At our own initiative, we looked at the SSH login method to a server using public-key authentication from some client platforms.
In this page, we provide an example setting for OpenSSH client on MacOSX, Linus, or Unix.
The illustrations are intended only for the user’s convenience and do NOT represent any endorsement. We do not provide support for these methods because actual behavior strongly depends on each server or client computer. Please forward any question to your server administrator, the network vendor or the developer/distributor.
1: Generate keys
Generate a public key and a private key.
- Use the following commands in a shell to generate key-pair.
- For SSH2 RSA
- % ssh-keygen -t rsa
- For SSH2 DSA
- % ssh-keygen -t dsa
- You will be asked to enter passphrases. Enter them.
The keys will be generated in the “.ssh” directory in your home directory.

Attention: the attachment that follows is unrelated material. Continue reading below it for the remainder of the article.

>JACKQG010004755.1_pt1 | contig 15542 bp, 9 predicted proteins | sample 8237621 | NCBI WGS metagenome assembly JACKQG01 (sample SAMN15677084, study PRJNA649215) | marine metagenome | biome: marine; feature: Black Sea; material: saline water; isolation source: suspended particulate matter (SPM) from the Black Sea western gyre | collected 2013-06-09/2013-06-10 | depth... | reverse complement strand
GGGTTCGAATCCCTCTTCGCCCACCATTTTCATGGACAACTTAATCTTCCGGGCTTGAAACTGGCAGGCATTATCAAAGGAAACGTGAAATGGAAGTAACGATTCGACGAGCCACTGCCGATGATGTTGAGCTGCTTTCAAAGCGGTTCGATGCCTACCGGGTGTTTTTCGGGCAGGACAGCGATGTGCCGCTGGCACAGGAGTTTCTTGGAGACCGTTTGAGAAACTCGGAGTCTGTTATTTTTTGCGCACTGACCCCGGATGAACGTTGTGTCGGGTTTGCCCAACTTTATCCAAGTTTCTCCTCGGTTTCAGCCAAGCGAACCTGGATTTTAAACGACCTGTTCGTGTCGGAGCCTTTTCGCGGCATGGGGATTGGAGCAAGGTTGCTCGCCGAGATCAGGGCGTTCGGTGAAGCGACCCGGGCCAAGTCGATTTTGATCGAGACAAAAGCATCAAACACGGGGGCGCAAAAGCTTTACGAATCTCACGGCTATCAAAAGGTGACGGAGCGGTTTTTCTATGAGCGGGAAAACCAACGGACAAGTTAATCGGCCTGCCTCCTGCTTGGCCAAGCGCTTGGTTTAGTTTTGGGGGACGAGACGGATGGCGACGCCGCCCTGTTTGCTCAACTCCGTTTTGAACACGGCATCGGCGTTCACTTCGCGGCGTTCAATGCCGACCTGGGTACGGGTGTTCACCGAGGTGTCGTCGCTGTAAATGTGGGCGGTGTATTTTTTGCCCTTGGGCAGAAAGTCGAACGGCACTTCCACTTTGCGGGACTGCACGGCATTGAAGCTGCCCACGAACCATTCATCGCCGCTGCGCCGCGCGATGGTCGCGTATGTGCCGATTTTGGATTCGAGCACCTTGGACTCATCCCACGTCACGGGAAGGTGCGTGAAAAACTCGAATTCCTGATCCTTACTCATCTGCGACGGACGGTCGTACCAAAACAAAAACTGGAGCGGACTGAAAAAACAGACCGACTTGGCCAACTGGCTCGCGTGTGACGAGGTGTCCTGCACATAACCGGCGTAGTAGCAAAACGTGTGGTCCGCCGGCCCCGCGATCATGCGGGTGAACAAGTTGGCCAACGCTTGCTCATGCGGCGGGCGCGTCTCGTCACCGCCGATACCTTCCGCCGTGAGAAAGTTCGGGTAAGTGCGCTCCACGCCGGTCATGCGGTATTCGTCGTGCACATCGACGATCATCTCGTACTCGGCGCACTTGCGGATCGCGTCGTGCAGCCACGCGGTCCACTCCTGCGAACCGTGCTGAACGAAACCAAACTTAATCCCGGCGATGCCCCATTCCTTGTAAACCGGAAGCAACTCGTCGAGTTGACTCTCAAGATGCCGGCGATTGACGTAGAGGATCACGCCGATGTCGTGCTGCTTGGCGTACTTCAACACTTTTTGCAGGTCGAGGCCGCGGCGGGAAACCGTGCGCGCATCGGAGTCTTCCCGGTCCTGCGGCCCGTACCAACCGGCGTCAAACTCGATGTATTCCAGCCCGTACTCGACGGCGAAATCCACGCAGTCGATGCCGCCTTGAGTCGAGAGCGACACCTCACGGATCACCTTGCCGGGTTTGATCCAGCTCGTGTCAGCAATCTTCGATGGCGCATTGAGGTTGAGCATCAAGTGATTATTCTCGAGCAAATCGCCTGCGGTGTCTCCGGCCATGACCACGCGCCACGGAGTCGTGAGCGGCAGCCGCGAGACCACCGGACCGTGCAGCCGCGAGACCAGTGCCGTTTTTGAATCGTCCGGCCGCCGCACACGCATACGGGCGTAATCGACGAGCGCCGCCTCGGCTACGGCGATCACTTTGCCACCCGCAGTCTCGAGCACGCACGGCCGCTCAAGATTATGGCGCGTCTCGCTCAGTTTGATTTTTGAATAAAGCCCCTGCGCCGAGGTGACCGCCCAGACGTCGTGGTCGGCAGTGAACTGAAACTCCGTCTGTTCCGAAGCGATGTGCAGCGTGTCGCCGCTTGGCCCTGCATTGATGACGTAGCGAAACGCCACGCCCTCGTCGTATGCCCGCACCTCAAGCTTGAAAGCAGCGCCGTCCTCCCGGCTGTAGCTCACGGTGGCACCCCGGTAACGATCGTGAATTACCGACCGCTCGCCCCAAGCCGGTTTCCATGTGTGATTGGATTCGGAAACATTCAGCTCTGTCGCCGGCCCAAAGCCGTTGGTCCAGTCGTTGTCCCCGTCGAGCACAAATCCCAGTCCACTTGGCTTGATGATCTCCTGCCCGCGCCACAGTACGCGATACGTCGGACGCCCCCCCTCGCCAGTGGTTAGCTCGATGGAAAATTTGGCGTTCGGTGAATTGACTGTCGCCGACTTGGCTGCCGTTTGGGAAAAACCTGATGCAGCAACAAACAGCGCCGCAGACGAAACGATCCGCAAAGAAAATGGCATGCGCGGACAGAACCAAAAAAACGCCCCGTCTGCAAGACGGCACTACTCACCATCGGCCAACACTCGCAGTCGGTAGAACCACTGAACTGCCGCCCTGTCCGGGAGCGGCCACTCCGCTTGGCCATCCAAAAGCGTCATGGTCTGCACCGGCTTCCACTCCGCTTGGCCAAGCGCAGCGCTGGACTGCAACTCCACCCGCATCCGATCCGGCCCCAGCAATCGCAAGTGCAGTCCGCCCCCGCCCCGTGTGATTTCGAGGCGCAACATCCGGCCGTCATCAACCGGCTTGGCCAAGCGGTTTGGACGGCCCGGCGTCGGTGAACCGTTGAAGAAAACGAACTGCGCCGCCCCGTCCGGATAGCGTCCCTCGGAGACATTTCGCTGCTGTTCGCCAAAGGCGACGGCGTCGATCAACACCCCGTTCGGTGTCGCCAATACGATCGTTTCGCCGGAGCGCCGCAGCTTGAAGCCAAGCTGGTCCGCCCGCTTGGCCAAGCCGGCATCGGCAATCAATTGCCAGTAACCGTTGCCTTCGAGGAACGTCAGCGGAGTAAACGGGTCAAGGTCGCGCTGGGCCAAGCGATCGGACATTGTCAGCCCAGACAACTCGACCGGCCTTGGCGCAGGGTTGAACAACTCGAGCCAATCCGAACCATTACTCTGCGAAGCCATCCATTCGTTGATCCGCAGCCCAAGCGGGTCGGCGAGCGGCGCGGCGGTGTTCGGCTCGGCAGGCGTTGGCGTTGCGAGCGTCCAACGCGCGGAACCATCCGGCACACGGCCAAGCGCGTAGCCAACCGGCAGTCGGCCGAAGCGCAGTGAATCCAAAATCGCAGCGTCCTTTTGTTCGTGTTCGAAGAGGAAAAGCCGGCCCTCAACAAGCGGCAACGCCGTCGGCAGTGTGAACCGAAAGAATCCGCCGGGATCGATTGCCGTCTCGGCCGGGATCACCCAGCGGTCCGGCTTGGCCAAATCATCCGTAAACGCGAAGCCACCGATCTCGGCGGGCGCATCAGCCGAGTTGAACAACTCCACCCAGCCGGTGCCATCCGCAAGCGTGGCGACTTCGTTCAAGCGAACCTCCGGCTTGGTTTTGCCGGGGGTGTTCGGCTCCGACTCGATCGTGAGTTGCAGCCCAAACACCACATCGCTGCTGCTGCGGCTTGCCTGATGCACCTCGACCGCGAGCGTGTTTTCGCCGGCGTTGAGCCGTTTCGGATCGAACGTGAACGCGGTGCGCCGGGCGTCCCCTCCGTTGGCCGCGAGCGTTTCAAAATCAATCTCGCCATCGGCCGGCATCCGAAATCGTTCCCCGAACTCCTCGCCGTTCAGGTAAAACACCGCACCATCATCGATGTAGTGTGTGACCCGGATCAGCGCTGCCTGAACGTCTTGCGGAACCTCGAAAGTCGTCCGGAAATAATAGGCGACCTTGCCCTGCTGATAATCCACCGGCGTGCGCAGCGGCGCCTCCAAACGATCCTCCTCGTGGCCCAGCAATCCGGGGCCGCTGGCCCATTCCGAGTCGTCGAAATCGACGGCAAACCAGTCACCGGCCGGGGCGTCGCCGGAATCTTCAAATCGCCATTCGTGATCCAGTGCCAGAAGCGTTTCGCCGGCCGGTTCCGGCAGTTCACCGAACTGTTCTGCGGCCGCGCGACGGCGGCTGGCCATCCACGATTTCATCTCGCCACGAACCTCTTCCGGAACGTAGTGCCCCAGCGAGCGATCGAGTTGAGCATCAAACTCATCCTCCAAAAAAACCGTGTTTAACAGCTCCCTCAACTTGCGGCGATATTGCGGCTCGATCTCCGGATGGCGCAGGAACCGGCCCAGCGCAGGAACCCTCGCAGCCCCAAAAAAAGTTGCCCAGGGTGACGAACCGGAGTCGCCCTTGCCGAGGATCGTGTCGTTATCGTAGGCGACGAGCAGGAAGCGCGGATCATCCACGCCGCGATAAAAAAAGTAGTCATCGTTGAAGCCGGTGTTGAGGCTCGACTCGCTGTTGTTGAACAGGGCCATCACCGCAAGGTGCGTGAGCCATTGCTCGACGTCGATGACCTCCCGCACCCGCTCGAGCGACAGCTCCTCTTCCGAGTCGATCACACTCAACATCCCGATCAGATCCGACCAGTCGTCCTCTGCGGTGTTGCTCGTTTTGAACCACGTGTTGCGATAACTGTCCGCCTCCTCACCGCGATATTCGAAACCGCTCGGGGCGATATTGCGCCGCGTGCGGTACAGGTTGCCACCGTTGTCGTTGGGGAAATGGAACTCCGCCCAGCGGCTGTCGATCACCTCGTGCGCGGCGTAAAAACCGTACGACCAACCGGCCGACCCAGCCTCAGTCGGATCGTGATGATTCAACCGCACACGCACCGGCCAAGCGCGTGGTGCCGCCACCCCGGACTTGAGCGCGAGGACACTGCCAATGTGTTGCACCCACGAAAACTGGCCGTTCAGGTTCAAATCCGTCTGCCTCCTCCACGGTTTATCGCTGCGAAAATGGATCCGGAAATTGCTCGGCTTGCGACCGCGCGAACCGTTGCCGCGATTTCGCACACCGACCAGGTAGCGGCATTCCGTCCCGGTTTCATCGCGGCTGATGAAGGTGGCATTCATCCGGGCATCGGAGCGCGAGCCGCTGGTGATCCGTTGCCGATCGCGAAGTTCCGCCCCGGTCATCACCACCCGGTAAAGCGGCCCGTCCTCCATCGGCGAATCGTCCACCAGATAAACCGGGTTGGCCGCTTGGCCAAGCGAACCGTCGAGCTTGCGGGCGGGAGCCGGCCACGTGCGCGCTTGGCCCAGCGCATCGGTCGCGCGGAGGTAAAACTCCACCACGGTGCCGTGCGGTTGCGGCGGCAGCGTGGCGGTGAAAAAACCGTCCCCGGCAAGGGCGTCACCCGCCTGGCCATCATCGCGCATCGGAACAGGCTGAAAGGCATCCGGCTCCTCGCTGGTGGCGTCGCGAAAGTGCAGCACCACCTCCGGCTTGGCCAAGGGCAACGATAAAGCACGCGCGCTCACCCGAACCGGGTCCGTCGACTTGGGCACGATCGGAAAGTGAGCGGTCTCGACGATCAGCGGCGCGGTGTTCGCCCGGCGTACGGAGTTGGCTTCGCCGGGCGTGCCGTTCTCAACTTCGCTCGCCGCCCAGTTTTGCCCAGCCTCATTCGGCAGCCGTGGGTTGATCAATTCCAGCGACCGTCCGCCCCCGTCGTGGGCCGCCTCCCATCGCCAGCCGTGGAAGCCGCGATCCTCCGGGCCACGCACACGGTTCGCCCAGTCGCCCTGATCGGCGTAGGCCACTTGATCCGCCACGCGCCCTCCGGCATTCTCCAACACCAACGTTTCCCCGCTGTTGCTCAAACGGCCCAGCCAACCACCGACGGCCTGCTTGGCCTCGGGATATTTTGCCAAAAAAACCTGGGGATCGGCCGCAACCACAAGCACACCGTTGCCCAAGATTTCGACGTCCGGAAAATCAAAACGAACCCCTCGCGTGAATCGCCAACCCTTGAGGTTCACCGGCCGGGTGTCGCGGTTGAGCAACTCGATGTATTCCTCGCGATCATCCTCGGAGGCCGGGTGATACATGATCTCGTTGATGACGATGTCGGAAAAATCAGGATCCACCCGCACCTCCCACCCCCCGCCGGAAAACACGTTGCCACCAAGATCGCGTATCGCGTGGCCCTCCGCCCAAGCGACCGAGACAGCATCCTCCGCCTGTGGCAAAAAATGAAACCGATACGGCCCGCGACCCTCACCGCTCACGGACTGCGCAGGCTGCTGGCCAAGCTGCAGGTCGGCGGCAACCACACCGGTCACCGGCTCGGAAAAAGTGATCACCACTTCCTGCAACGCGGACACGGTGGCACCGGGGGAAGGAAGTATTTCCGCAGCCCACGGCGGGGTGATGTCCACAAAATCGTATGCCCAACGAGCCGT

Type of keys Public key file (default) Private key file (default) SSH2 RSA $HOME/.ssh/id_rsa.pub $HOME/.ssh/id_rsa SSH2 DSA $HOME/.ssh/id_dsa.pub $HOME/.ssh/id_dsa
2: Copy the public key to SSH host
- Access the host and copy the public key file (such as “id_rsa.pub” or “id_dsa.pub”) to the “.ssh” directory (do not forget the dot) of your home directory (“$HOME/.ssh” or “~/.ssh”).
- Since it is a public key file, you do not have to worry about transferring method.
- You need to pay every attention to keep your private key file (such as “id_rsa.pub” or “id_dsa.pub”) confidential.
- If the “.ssh” directory does not exist in the host computer, please make it. Confirm that the owner of the directory is set as yourself and your group and set the mode as “700”.
- Change the name of the public key file to “authorized_keys”. Confirm that the owner of the file is set as yourself and your group, and set mode as “644”.